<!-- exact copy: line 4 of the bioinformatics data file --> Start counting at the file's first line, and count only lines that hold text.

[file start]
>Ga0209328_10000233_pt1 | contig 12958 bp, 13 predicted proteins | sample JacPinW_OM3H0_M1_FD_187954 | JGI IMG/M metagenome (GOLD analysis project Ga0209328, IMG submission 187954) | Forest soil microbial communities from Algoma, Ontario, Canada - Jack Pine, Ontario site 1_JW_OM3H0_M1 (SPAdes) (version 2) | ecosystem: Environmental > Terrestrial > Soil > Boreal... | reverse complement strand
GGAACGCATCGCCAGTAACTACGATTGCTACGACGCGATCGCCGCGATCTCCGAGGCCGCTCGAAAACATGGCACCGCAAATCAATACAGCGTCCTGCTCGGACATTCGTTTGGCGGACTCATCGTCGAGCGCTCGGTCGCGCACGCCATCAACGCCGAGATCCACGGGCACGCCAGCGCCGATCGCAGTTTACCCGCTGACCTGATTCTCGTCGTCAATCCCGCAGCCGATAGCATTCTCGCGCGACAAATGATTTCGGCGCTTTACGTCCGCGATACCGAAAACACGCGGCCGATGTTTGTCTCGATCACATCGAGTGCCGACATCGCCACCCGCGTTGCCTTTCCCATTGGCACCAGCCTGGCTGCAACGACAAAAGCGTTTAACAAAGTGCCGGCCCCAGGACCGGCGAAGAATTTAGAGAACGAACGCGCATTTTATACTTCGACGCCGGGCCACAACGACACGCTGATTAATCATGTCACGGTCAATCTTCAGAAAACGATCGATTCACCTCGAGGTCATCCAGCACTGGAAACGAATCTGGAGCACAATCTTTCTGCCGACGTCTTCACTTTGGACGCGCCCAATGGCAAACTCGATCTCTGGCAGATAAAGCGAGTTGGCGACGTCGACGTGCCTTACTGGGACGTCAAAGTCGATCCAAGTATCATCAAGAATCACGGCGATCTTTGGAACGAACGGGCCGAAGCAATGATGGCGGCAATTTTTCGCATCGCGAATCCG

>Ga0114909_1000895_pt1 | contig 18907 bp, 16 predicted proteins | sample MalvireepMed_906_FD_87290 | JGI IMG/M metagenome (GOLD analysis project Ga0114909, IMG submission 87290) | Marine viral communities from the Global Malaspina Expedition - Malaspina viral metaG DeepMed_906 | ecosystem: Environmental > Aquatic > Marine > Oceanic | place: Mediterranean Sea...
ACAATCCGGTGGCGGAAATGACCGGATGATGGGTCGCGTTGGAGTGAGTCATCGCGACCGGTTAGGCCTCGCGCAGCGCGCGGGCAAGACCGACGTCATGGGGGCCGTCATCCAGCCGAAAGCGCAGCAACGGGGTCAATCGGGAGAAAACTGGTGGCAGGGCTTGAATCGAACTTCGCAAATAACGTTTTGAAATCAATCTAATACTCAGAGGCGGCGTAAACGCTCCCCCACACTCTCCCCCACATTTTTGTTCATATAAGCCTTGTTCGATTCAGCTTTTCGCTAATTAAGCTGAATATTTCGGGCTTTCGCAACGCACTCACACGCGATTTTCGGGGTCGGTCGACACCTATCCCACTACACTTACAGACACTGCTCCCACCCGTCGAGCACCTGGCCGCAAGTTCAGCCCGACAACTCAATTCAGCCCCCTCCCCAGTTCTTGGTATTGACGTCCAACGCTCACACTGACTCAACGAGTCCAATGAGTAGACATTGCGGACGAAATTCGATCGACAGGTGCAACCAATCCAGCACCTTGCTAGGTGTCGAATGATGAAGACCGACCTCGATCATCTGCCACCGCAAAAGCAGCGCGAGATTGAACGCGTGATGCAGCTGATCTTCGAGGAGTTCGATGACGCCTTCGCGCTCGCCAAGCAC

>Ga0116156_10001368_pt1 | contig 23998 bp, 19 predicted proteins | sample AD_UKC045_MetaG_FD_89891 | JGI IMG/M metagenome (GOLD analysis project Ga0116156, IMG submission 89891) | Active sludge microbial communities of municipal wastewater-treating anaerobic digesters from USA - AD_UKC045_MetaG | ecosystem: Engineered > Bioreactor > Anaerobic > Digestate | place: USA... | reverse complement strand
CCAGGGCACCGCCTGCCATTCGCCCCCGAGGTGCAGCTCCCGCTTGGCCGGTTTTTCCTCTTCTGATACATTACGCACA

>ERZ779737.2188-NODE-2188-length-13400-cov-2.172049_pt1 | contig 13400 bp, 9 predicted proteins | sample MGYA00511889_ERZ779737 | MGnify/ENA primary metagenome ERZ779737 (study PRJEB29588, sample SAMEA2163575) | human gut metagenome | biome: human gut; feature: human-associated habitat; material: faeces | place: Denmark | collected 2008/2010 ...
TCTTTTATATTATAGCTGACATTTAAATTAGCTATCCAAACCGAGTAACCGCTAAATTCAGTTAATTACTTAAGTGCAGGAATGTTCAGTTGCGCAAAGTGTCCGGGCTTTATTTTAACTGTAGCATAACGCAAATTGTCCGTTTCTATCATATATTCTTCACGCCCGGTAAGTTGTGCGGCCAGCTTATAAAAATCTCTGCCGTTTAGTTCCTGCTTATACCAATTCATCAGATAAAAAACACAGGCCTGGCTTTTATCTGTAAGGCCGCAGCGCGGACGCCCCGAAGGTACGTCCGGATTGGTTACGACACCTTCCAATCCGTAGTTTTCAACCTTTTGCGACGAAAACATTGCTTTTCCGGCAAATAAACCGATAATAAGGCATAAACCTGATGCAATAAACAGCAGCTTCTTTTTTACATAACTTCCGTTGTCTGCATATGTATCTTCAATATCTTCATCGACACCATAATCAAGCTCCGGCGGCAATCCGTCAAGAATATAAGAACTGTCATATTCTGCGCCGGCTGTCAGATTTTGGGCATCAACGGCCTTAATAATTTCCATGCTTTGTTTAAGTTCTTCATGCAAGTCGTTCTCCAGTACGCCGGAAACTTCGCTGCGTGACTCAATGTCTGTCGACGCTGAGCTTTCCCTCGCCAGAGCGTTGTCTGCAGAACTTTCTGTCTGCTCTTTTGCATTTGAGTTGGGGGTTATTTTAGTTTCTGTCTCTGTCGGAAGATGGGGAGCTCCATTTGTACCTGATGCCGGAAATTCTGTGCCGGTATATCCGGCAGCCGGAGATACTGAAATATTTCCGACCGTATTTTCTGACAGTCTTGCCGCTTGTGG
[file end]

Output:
ACAATCCGGTGGCGGAAATGACCGGATGATGGGTCGCGTTGGAGTGAGTCATCGCGACCGGTTAGGCCTCGCGCAGCGCGCGGGCAAGACCGACGTCATGGGGGCCGTCATCCAGCCGAAAGCGCAGCAACGGGGTCAATCGGGAGAAAACTGGTGGCAGGGCTTGAATCGAACTTCGCAAATAACGTTTTGAAATCAATCTAATACTCAGAGGCGGCGTAAACGCTCCCCCACACTCTCCCCCACATTTTTGTTCATATAAGCCTTGTTCGATTCAGCTTTTCGCTAATTAAGCTGAATATTTCGGGCTTTCGCAACGCACTCACACGCGATTTTCGGGGTCGGTCGACACCTATCCCACTACACTTACAGACACTGCTCCCACCCGTCGAGCACCTGGCCGCAAGTTCAGCCCGACAACTCAATTCAGCCCCCTCCCCAGTTCTTGGTATTGACGTCCAACGCTCACACTGACTCAACGAGTCCAATGAGTAGACATTGCGGACGAAATTCGATCGACAGGTGCAACCAATCCAGCACCTTGCTAGGTGTCGAATGATGAAGACCGACCTCGATCATCTGCCACCGCAAAAGCAGCGCGAGATTGAACGCGTGATGCAGCTGATCTTCGAGGAGTTCGATGACGCCTTCGCGCTCGCCAAGCAC